Herb Feature

Chamomile

One of the oldest and well known medicinal plants used in Western Herbal Medicine traditions, and one of the most versatile for children’s health complaints. Matricaria recutita and Chamaemelum Nobile, German and Roman Chamomile respectively, are the two most commonly used forms of the distinct and sweet flower that we know as Chamomile tea. This plant derives is name from Greek, Latin and French and originally meant ground apple, or earth apple. It has been cultivated for thousands of years, used medicinally by ancient Egyptians, Greeks, and Romans and is native to Europe, Africa and Asia. The uses of Chamomile are many and varied, and it can be taken internally as a tea (infusion) or tincture, as capsules or tablets, used topically as an oil, in a bath as dried flowers, or as a poultice for inflamed skin.

In Germany, Chamomile preparations have been recognised for their beneficial properties in the treatment of inflammation of the skin, to assist the healing of wounds and burns, for colds, coughs, fever and even bronchitis. In other countries, Chamomile is most well-known for its soothing and healing effects on the gastro-intestinal system, and for calming the nervous system. Chamomile contains several highly beneficial, naturally occurring molecules that have profound healing effects in the human body, including Apigenin, Bisabolol, Chamazulene and flavonoids. Apigenin binds to the so-called benzodiazepine receptors (as does the sedative drug Valium) which helps to support the calming effects of GABA (gamma-amino-butyrate: the primary calming neurotransmitter in our bodies), and it also inhibits the enzyme that breaks down serotonin, norepinephrine and dopamine. The overall impact of these changes is to produce a calming, relaxing feeling that helps to improve sleep. A 2015 study on the use of Matricaria (German Chamomile) for General Anxiety Disorder showed significant improvements in anxiety symptoms which persisted for up to 12 weeks after discontinuing the treatment.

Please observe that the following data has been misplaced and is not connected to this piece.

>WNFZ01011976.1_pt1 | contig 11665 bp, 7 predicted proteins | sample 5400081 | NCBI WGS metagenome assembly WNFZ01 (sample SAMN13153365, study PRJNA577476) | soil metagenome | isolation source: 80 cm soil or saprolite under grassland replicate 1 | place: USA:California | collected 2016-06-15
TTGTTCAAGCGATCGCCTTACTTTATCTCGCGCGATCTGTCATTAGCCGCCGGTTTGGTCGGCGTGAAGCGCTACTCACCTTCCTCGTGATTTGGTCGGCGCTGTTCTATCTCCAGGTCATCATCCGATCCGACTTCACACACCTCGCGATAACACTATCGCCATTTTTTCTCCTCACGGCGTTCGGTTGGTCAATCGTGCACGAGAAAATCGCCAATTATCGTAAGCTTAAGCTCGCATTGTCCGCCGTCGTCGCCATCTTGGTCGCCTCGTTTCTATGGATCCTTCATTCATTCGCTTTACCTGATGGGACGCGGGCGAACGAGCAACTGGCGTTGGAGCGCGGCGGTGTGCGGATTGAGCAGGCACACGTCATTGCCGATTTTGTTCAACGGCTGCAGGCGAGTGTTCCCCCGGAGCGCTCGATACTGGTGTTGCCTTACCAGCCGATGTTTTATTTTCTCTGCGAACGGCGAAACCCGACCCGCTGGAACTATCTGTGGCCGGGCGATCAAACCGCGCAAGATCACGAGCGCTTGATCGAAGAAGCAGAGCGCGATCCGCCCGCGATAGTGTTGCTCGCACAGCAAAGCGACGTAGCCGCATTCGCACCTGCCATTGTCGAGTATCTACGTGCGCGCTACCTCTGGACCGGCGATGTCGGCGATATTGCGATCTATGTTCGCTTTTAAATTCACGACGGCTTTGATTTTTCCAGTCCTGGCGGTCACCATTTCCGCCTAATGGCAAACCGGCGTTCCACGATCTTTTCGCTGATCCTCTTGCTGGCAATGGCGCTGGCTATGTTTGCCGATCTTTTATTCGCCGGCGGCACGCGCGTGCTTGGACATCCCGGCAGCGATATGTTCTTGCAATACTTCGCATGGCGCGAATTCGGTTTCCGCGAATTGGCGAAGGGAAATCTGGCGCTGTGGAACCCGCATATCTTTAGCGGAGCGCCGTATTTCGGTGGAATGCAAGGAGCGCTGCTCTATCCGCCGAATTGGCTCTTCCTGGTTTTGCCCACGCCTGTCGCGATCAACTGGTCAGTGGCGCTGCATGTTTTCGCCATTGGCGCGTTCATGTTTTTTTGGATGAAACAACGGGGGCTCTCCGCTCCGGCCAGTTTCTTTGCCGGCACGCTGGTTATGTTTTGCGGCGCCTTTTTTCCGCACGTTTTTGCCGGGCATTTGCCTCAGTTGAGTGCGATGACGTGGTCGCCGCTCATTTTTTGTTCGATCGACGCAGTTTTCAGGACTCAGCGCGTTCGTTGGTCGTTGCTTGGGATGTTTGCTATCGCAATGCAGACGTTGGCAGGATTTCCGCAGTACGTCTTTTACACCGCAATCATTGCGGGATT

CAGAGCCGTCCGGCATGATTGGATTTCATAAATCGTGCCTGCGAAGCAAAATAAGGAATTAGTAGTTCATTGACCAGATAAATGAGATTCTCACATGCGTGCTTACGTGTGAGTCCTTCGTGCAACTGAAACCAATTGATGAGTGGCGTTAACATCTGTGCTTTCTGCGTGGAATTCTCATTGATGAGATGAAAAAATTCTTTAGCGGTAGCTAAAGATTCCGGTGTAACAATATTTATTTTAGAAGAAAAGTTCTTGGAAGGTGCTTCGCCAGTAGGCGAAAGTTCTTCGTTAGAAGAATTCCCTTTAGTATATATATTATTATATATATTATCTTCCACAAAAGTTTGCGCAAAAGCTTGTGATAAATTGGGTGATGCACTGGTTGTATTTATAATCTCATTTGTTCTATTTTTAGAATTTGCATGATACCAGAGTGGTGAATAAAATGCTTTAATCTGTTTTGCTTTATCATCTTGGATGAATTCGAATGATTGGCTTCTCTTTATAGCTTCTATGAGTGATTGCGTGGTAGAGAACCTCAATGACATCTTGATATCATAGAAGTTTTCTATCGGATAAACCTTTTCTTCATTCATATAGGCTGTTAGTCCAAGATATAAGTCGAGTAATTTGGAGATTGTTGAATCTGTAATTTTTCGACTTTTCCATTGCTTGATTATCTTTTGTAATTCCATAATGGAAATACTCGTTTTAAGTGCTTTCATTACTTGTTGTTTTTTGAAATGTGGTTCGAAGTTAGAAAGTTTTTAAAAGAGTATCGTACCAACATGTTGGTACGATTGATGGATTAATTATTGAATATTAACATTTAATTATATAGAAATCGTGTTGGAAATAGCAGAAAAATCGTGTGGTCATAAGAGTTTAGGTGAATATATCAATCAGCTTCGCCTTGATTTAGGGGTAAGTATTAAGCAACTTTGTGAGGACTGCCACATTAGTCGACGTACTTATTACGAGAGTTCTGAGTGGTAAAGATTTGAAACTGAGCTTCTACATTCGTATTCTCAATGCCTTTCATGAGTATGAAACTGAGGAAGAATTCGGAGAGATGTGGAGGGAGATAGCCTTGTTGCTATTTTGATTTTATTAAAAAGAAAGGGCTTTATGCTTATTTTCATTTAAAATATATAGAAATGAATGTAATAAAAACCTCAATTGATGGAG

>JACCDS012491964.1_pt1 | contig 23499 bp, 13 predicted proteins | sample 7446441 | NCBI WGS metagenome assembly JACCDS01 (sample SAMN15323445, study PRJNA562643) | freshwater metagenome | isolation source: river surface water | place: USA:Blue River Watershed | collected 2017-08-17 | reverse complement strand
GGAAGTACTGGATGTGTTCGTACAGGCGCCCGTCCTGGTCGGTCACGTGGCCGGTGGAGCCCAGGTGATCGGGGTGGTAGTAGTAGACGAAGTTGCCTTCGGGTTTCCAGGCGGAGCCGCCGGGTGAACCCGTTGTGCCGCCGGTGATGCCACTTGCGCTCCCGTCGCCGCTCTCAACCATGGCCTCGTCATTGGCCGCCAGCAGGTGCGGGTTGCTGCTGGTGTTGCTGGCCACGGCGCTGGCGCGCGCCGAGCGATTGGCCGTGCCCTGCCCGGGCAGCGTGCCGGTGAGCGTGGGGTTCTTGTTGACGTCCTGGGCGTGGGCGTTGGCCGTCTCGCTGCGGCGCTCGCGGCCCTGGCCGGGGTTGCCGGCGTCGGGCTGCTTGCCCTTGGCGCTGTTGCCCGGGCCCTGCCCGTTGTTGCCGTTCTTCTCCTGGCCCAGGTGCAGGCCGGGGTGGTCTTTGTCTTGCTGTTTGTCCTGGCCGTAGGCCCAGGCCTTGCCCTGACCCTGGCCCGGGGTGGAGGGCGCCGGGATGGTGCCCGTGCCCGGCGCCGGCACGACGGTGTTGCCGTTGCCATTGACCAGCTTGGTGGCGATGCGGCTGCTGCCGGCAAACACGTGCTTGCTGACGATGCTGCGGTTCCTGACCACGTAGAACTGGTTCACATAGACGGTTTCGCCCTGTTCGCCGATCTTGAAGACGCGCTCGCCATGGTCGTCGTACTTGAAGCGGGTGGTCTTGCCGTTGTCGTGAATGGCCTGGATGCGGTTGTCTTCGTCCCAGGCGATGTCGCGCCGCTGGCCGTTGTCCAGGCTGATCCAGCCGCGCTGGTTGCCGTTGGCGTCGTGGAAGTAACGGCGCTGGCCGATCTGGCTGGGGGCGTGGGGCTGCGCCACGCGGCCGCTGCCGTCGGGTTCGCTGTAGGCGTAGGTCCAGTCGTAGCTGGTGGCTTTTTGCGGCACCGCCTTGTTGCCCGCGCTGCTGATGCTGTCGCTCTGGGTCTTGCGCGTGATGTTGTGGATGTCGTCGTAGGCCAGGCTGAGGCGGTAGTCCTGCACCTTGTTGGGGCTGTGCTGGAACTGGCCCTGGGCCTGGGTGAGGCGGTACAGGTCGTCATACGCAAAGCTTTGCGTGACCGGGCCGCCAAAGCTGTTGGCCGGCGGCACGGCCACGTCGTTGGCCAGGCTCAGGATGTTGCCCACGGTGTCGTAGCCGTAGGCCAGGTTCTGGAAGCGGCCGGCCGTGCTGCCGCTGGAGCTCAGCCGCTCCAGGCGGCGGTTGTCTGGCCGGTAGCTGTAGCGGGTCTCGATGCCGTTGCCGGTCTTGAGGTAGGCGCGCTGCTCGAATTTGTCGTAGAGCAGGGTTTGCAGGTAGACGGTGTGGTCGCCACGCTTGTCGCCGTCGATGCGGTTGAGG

These calming effects on the nervous system make Chamomile a highly valuable plant for nervous, irritable or overexcitable children. It helps to calm them down, and gently helps to support sleep. It is also useful with the irritability associated with teething. There appear to be 2 studies which confirm the benefits of Chamomile with infantile colic, which is defines as “regular, unexplained crying fits that usually last for 3 or more hours”. Babies with colic are grizzly and difficult to settle and gut pain is thought to be a major cause. Chamomile has been shown to significantly reduce the duration and severity of colic episodes in the majority of babies. Bisabolol, mentioned above, helps smooth muscle cells in the gut to relax, and this allows normal peristalsis in the baby’s or child’s tummy. Another useful phytonutrient is Chamazulene, which gives the chamomile oil its blue colour: Chamazulene is anti-inflammatory, anti-oxidant and also antibacterial, antiviral and antifungal.

This remarkable herb is highly regarded for use in children’s complaints, and also those of adults. I use it when dealing with children’s immune problems, tummy complaints, insomnia and nervous irritability. Chamomile combines very well with marshmallow root for reflux/ heartburn. I also use the teabags topically (at a tepid temperature) to relieve styes on the upper or lower eyelids (inflammation of the oil ducts of the eyelashes): I find it very soothing and refreshing as well as antimicrobial. Of course, seek help is these symptoms are severe or not resolving. Chamomile is very well tolerated, but rare cases of allergic reactions have been reported. People allergic to the daisy family should avoid it, and it is suggested that people on blood-thinning (anticoagulant) medication are monitored for any possible interactions, however unlikely. Fancy a cup of Chamomile?

David is a practicing Naturopath/ Herbalist.

15/146 Anderson St, Manunda, Cairns

Contact: 07 4032 0038